Email Sign-Up Go to Shopping Cart (0)



Customer Service

Periodontal Disease & Prevention

Drs. Foster & Smith Educational Staff
Puppy Tooth Loss: What Age? 
Dental Treat Comparison Chart 
4th Premolar (Carnassial Tooth) Infections 
Daily Dental Care

"Periodontal" comes from two Greek words that mean 'around the tooth.' Periodontal disease is a series of changes that are associated with the inflammation and loss of the deep supporting structures of teeth.

Development of periodontal disease
When your pet's teeth are not properly taken care of, periodontal disease develops as follows:

Food particles and bacteria collect along the gumline forming plaque.

If plaque is not removed, minerals in the saliva combine with the plaque and form tartar (or calculus) which adheres strongly to the teeth.

The tartar causes an inflammation called gingivitis, which can be seen as reddening of the gums adjacent to the teeth. It also causes bad breath.

If the tartar is not removed, it builds up under the gums and separates the gums from the teeth to form "pockets," encouraging even more bacterial growth.

At this point the damage is irreversible, and called "periodontal" disease. It can be very painful and can lead to loose teeth, abscesses, and bone loss or infection.

Signs of periodontal disease vs. clean and healthy teethSigns of periodontal disease
As periodontal disease progresses, you may observe the following signs:

  • Purulent exudate (pus) around the tooth
  • Persistent bad breath
  • Gums that bleed easily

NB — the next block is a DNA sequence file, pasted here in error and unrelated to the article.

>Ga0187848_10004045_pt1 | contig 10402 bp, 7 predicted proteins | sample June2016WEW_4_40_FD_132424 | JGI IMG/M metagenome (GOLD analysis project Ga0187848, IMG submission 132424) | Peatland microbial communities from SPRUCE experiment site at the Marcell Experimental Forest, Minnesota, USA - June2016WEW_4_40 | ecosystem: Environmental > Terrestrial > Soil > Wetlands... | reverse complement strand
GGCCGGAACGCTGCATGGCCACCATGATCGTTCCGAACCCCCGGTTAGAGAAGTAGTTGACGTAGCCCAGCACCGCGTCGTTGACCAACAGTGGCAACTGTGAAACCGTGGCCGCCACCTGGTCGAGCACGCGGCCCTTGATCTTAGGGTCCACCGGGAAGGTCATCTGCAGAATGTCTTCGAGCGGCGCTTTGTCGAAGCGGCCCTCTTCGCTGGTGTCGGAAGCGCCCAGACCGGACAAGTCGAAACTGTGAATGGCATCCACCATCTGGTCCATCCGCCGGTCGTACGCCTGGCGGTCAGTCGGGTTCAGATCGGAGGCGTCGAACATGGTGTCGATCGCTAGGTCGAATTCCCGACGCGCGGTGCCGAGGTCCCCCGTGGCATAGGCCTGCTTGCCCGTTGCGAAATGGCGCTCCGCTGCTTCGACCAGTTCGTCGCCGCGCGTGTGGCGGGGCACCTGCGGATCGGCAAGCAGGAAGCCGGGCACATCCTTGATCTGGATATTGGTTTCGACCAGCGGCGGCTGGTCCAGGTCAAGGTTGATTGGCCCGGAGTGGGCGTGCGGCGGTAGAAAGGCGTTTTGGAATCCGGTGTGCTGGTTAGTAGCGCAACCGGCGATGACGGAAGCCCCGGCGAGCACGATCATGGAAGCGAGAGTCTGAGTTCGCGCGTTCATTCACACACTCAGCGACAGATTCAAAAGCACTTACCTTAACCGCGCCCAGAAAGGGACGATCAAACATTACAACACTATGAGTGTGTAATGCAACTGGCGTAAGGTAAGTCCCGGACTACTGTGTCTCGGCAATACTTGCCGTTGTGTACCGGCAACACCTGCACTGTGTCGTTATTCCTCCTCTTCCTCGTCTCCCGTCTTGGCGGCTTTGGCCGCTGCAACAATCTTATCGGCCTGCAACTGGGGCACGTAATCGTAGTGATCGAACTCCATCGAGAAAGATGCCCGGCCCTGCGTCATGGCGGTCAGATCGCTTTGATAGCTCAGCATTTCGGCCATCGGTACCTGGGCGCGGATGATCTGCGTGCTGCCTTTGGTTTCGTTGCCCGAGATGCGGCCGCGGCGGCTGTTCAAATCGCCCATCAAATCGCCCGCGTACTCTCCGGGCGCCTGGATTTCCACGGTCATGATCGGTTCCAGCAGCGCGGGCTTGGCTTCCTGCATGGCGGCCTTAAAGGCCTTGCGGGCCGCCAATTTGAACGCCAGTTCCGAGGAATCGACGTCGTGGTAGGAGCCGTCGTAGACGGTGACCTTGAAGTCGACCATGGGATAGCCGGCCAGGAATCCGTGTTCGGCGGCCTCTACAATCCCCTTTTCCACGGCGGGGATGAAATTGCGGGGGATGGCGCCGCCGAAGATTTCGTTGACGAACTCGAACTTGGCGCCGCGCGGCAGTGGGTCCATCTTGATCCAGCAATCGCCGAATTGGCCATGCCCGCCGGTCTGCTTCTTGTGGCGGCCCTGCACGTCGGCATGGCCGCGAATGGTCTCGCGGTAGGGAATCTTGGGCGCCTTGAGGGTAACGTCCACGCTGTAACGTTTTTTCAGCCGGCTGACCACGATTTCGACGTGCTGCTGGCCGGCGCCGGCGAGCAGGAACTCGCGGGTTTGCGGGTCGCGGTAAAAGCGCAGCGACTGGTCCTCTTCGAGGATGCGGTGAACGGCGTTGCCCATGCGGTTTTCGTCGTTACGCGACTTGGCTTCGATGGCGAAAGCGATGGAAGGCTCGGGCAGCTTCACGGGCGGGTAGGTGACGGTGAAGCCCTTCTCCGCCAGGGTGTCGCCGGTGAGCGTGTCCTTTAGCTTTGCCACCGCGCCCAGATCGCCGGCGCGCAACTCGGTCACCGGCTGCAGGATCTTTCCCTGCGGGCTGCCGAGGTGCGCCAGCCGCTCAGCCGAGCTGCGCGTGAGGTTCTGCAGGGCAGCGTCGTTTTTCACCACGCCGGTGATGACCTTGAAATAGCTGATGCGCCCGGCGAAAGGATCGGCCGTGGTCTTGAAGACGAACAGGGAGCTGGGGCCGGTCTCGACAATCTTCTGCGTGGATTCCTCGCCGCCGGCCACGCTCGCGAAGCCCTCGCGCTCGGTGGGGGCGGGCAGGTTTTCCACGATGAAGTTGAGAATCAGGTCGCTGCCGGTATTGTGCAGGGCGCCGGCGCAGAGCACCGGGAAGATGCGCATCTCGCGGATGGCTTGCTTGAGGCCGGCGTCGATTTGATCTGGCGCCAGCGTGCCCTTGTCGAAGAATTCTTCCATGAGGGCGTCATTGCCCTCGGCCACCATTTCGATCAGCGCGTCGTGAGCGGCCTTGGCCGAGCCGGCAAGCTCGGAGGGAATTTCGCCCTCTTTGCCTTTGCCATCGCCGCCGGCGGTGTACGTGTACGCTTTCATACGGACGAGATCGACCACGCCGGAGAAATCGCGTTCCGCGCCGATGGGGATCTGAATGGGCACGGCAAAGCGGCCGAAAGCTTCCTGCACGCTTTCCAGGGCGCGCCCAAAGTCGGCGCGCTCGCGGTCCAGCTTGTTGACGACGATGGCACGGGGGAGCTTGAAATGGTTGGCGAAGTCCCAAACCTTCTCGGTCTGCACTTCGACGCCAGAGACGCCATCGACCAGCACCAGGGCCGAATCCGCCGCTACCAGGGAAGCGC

• Sensitivity around the mouth
  • Pawing at the mouth
  • Gums that are inflamed (red), swollen, or receding
  • Loose or missing teeth
  • Loss of appetite
  • Stomach or intestinal upsets
  • Drooling
  • Difficulty chewing or eating
  • Irritability or depression

Periodontal disease is irreversible. We do not want you or your pet to have to go through that diagnosis. Do not wait. Get your pet on a good dental care program that includes:

Brushing a cat's teeth
  • Regular visits to your veterinarian, which include an oral exam
  • Veterinary dental cleaning as advised
  • Daily home dental care

Your daily home dental care should include toothbrushing along with using Dental Cleanser or Dental Clens® Pads. Also, feed your dog or cat a hard kibble rather than soft foods or table scraps. For dogs, you may also want to offer special dental bones and toys such as Drs. Foster & Smith Dental Scrubbies for Dogs. By having a simple, daily dental routine for your pet, you will go a long way to bringing your pet better dental health.

View all of our Dog Dental Care or Cat Dental Care products!


Click here for a more printer-friendly version of this article.  
Click here for a pdf version of this article.  


Contact us
8 am - 8 pm CST
7 days a week

7 am-8 pm, CST
7 days a week